I was hopeful but had a lot of doubts. We were on our fourth or fifth time “working” on our relationship without any WORK actually taking place. I should have asked for the specifics. I should have asked what the plan was and what were the steps and benchmarks along the way. If I could have found the courage to say all the words in my mind, I would have known that there was no hope to be had. There was no work waged toward our repair in any capacity. I found a house that I thought would sale quickly without a loss should the need arise. I was creating my own plan, but not one designed to repair our broken union. I had known it was over for some time, but memories of our glory days had a powerful hold. In a recent conversation with a friend he pointed out the early stages of a relationship is like crack, meth, or heroin. I immediately understood his point. I have read a few journal articles and psychology websites on the topic. Research has demonstrated that the high you get during the early stages of a relationship instigate the release of dopamine and norepinephrine in your brain. These are the same chemicals released when you smoke crack! Just like with cocaine, crack, or love I was chasing that first high. I keep trying to get as high as I did that first time. So I kept doing more and more but I never recreated that original high.
I was studding one evening in the middle of my second year, a few months before my qualifying exams. Adrian wanted to talk. He had gotten a job offer in New Mexico. The second the words left his lips our marriage was over! There was a scene in The War of The Rose’s where Barbara told Oliver that she wanted a divorce. She didn’t want to explain it she was just done. Meanwhile he couldn’t understand it, from his perspective they had a good marriage. He needed and explanation so would Adrian. The problem is it’s hard to explain that in fourteen years all of the little pieces that I had removed left a hole. I didn’t know how to say that the hole was filled with resentment, anger, and a desire to just be free from all of the mess that came with being married to him! I wanted to hit him just like Barbara did in that scene, but this was real life and not a movie. I swallowed it all. Let him take the job. I went to therapy alone to help me cope and decide what I wanted and needed to do. So much of who I was as a person was being half of something I was about to destroy. I was so afraid of what was to come but I knew I had to let him go or I would always exist as a shadow of myself.
I didn’t ask for a divorce that day. I went to the therapist every week and for the first time in a long time I cried. I cried hard. I talked it out. I had felt so isolated because none of my friends could really understand what I was going through. At the time their lack of understanding added to my frustrations, so I distanced myself. While all of this emotional turmoil was underfoot, I was also going to school, working in the lab, prepping for my qualifying exams, and taking care of the kids. One day while I was at the house alone working on a project the song The Pieces Don’t Fit Anymore by James Morrison played on Pandora and the words hit me hard:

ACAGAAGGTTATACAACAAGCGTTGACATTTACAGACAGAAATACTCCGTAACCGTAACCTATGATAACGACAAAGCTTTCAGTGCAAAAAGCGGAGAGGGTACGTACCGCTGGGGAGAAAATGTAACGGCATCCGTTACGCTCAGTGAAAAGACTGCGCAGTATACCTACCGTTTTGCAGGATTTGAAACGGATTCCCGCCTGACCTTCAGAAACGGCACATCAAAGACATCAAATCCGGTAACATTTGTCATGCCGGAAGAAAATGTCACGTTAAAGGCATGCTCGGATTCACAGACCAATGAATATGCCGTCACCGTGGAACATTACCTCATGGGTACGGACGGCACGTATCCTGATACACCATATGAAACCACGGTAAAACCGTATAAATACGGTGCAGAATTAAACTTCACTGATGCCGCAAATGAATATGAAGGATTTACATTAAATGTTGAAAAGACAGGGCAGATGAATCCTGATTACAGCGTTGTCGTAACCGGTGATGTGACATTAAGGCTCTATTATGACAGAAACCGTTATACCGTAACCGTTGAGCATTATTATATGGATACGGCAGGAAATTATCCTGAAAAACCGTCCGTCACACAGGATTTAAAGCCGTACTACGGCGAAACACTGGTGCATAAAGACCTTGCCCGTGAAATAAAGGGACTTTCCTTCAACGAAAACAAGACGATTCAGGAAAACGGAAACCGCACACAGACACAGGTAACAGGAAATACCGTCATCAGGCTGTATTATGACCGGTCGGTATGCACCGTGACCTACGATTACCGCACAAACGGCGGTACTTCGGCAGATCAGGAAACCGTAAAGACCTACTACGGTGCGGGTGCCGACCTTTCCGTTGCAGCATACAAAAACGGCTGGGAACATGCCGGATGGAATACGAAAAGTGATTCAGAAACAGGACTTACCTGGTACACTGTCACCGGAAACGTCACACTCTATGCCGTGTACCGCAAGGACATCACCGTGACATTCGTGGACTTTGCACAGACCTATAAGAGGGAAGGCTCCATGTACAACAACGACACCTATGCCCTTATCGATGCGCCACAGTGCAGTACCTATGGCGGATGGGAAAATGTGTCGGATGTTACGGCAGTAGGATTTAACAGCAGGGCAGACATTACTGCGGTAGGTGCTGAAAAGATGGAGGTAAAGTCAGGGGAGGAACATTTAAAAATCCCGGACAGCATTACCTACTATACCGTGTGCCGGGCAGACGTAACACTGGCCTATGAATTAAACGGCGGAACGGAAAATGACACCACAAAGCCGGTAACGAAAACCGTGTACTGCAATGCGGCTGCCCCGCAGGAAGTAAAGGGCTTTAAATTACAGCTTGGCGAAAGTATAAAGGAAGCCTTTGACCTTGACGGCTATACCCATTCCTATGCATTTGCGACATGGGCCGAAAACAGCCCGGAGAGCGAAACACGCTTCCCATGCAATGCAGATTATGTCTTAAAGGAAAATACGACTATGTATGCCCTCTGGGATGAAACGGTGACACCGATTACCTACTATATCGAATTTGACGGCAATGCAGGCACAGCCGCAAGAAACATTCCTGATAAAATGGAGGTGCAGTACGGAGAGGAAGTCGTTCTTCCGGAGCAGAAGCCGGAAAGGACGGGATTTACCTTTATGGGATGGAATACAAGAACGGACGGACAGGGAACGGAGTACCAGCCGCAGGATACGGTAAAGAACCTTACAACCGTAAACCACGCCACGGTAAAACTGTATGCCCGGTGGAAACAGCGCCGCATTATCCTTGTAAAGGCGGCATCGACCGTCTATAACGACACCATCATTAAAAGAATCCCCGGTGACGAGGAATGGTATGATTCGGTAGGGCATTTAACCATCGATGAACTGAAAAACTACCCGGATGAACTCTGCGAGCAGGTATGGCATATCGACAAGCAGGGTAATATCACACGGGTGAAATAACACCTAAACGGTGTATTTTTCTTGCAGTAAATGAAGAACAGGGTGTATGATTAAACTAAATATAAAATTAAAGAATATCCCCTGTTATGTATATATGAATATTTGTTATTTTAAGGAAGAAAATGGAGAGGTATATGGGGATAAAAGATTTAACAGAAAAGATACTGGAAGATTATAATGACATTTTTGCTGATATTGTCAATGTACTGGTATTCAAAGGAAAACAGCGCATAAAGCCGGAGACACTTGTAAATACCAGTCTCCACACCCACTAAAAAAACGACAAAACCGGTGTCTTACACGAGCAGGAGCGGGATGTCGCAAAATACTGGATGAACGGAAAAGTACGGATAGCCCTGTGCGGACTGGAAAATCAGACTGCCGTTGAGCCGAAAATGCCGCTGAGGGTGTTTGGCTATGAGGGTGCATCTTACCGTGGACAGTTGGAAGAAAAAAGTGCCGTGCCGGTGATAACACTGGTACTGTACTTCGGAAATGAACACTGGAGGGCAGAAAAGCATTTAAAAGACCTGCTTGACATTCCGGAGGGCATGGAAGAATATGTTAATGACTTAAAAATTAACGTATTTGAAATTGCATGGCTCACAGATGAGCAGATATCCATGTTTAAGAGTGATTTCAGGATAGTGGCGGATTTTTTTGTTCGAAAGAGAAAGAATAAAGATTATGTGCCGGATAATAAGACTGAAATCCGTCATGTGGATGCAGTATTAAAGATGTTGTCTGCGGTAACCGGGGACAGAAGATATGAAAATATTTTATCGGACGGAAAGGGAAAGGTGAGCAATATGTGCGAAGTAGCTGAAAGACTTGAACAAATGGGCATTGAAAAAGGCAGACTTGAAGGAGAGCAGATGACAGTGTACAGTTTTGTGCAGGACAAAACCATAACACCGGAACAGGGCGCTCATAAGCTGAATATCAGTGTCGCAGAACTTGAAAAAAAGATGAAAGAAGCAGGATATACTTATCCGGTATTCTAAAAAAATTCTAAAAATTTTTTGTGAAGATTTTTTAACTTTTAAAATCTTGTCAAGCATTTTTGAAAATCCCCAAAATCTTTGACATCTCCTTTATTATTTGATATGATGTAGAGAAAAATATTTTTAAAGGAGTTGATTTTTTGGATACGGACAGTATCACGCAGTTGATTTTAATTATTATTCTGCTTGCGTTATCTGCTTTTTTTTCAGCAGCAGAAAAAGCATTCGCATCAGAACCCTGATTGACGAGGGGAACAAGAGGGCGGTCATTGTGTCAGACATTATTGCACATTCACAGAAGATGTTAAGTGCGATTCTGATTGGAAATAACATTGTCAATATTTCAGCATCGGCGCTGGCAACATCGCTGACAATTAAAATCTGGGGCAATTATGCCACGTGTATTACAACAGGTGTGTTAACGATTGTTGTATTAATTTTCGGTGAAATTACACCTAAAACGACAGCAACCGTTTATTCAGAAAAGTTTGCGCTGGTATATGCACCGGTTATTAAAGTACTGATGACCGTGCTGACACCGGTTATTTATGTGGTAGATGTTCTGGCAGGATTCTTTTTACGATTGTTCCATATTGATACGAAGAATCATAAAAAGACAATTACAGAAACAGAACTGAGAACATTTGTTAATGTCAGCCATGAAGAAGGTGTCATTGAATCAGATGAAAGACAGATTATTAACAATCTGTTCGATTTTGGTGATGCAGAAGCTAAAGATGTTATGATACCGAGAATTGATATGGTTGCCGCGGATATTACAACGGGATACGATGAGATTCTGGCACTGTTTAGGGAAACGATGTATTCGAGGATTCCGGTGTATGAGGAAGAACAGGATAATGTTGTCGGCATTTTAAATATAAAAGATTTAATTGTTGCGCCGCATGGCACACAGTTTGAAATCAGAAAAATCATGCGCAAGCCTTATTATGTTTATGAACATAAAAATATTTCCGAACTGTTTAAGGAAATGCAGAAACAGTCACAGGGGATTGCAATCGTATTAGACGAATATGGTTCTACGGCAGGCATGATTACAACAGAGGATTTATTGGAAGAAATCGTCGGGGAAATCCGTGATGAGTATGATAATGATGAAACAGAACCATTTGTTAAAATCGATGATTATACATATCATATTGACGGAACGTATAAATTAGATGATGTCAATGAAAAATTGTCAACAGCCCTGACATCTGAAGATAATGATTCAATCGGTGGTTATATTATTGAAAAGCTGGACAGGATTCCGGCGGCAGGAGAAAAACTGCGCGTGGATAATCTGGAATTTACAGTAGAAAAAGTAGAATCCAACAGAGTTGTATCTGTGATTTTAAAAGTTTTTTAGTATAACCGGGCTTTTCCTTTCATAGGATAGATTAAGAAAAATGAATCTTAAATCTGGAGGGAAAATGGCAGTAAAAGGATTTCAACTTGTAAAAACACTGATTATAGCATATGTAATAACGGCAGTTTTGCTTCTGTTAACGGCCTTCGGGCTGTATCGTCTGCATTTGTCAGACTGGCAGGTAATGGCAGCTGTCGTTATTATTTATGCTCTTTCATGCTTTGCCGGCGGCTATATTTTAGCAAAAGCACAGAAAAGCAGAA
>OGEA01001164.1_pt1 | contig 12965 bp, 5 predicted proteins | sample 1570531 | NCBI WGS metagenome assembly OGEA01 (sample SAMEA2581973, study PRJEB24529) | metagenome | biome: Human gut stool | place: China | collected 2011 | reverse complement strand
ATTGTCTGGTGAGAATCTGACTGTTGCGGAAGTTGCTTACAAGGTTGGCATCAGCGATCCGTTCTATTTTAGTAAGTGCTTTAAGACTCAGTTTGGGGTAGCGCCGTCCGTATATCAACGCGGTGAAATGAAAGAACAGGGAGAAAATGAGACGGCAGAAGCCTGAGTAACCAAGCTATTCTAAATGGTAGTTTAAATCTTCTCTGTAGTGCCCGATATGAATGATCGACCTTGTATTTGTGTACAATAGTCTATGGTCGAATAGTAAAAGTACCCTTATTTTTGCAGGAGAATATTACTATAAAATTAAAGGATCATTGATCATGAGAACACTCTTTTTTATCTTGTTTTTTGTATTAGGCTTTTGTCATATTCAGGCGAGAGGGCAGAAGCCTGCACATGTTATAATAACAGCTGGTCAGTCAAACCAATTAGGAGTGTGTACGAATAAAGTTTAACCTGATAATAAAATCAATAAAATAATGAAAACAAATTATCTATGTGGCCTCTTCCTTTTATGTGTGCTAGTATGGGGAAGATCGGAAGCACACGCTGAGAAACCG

“I’ve been twisting and turning,
In a space that’s too small.
I’ve been drawing the line and watching it fall,
You’ve been closing me in, closing the space in my heart.
Watching us fading and watching it all fall apart.
Well I can’t explain why it’s not enough, Cause I gave it all to you.
And if you leave me now, oh just leave me now.
Its the better thing to do,
Its time to surrender,
Its been to long pretending.
There’s no use in trying,
When the pieces don’t fit anymore, Pieces don’t fit here anymore.”
I looked the song up on YouTube and watched it over and over crying more than I thought humanly possible. When Adrian walked in the house, I asked asked for a divorce. We were never together as husband and wife from that day. The extrication era was near its conclusion.
*** I do not take the blame, nor do I believe Adrian is solely to blame for the demise of our union. We were young and really had no idea what we were doing. For my part I struggled with asserting myself, setting boundaries, and holding on to my own induvial identity. This was due in part to my romanticized ideas of what it meant to be a wife. The notion that as a woman I was expected to just be ok with not living out my dreams and coming last, it was what “good” wives did. That is not a sustainable model and at this point in my life I am all about sustainability! Burring who you are for the greater good does no one any good. For his part Adrian is who he is he is a hardworking, good guy in general. Yet, still a selfish, stubborn, and negative person. He could only see what he wanted and really didn’t have much concern for my goals. It has been my experience that many men have a similar perspective due to our social/cultural structure. He was an immoveable wall and would hold on to the smallest of shit for years and his mind will always gravitate to the negative aspects of even the most amazing of moments. Man, hindsight is amazing!! Reminds me of a quote by the philosopher Kierkegaard, “Life can only be understood backwards; but it must be lived forwards.” ***